Tax Breaks for Solar Power Ineffective for Low-Income Americans, But Other Incentives Do Work, Study Finds
When a new smartphone or other technological product makes its debut, the first to buy it are usually those with money to burn or those who can’t wait to try out the newest tech product, a Stanford University press release said. After a while, the price of the new gadget or electric vehicle (EV) goes down, leading to a jump in sales. The number of new consumers eventually plateaus when product volume for that market has become saturated.
Residential solar power in the U.S. hasn’t followed this pattern, however. While the price of photovoltaic panels — those used to convert thermal energy into electricity — has decreased significantly in the past ten years, and solar power has grown, lower income residents haven’t begun to use the technology as quickly as those living in higher income communities.
In a new study, researchers from Stanford University analyzed satellite images from 2006 to 2017 with the aid of artificial intelligence — a machine-learning model the researchers dubbed DeepSolar++ — to pinpoint the locations and installation time frames of solar panels in more than 400 U.S. counties. They combined their findings with local demographic information and statistics on solar power incentives.
The research team, led by doctoral student in Stanford’s Department of Civil and Environmental Engineering Zhecheng Wang, who helped build DeepSolar++, found that people living in lower income communities weren’t as incentivized by local and state government tax incentives as those with higher incomes. The team also discovered that the solar power rate of adoption for lower income communities reached a plateau at relatively low levels, even when they installed some solar technology.
The study, “DeepSolar++: Understanding residential solar adoption trajectories with computer vision and technology diffusion models,” was published in the journal Joule.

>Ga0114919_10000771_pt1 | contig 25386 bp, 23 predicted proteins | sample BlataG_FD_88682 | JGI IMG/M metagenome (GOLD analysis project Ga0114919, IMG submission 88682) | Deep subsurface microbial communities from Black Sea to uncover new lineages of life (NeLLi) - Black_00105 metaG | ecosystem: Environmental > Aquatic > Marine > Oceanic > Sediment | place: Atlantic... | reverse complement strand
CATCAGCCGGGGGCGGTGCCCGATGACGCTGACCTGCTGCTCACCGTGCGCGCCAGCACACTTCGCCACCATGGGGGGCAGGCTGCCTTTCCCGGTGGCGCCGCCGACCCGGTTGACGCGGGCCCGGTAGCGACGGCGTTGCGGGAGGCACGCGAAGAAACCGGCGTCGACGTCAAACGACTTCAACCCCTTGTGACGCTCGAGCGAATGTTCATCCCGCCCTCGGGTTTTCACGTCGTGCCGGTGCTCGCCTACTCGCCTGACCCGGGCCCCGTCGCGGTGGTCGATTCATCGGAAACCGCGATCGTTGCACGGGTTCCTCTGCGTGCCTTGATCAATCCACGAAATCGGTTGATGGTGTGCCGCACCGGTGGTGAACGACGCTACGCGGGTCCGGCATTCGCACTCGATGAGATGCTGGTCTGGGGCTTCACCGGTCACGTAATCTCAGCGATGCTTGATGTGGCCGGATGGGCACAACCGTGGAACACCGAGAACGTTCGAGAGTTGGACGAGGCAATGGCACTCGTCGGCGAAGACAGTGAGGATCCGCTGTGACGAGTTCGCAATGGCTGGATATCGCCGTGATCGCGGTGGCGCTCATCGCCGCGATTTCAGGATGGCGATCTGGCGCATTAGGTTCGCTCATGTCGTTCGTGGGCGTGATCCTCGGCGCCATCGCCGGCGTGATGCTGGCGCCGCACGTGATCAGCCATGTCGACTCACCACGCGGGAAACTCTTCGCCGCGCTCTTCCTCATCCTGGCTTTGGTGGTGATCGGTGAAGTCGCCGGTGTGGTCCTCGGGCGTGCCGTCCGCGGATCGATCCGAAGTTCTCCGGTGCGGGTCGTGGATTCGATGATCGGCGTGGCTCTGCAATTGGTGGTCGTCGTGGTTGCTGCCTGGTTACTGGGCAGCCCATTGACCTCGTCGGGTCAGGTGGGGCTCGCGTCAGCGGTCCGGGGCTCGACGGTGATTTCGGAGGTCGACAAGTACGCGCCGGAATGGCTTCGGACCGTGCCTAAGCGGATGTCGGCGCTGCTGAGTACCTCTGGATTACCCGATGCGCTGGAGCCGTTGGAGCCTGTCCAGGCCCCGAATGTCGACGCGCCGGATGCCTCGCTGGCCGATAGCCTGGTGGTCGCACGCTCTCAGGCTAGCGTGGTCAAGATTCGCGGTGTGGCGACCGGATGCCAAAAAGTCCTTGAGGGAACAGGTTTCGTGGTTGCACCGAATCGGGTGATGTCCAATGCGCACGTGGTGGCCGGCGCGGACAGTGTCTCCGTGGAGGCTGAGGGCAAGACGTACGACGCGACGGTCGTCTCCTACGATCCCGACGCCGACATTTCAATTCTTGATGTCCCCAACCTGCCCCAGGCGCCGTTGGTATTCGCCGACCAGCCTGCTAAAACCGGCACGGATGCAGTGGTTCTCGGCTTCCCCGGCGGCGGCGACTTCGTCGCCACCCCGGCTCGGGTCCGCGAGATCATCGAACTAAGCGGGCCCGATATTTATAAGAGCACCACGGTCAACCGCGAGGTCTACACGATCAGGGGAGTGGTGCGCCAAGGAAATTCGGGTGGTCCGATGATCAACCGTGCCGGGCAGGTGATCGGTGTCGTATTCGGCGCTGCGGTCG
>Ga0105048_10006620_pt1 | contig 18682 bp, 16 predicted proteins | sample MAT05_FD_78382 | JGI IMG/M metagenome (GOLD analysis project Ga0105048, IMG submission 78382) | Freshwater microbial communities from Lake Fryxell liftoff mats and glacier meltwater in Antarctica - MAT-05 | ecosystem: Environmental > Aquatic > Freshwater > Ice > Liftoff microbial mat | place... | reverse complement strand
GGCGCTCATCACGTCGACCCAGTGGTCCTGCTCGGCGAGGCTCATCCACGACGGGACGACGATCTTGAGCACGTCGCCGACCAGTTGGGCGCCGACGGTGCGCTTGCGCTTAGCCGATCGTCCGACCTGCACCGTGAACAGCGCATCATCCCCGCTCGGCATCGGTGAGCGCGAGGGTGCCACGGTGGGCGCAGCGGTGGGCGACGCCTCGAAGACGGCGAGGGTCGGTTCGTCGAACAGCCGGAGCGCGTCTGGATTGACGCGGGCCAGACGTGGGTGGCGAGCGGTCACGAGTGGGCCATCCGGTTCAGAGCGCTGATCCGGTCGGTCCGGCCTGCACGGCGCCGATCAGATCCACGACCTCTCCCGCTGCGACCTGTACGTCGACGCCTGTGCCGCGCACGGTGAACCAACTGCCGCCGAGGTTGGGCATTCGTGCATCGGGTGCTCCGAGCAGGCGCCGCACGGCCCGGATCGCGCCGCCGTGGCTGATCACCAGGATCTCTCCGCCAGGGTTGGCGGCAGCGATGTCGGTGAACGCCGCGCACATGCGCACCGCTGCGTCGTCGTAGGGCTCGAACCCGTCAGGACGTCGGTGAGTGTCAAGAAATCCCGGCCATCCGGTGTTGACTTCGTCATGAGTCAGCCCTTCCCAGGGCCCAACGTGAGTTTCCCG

“This is the first study to examine the adoption of solar power across the United States in such a granular way over a long period of years,” said Ram Rajagopal, associate professor of civil and environmental engineering at Stanford , who is one of the paper’s senior co-authors, in the press release.
The researchers discovered that performance incentives — where consumers are rewarded based upon decreasing reliance on the power grid or how much solar they generate — which are used less often, helped to encourage the use of solar power in lower income communities, but had scant or zero influence in higher income communities.
“Our conclusion is a little surprising. Low-income communities didn’t accelerate their adoption of solar power,” Rajagopal said in the press release. “They either didn’t start at all or they reached saturation at a very low level. By contrast, think about smartphones, which were initially so expensive that they were only for very high-income people or super tech nerds. But in less than 10 years, they became cheaper and are now owned by hundreds of millions of people.”
Solar power generally costs more than electricity from the grid, said Rajagopal. Lower income consumers were starting later in investing in the newer technology as well as plateauing earlier.
State and federal financial incentives for investing in solar power frequently use income or property tax rebates rather than consumer performance, and tax incentives were found to be used by higher income consumers, but not by those with lower incomes. The researchers believe this is because lower income consumers have lower taxes and reap fewer benefits from tax breaks. And people who rent don’t pay any property taxes. Rajagopal said performance-based incentives might encourage apartment building owners to invest in solar.
Rajagopal pointed out that by using tax incentives to encourage consumers to buy into residential solar power, governments might be increasing the gulf between those who can afford to make the leap into solar and those who can’t.
“If you want to accelerate the adoption of solar in lower income communities, performance-based incentives are the way to go,” Rajagopal said in the press release.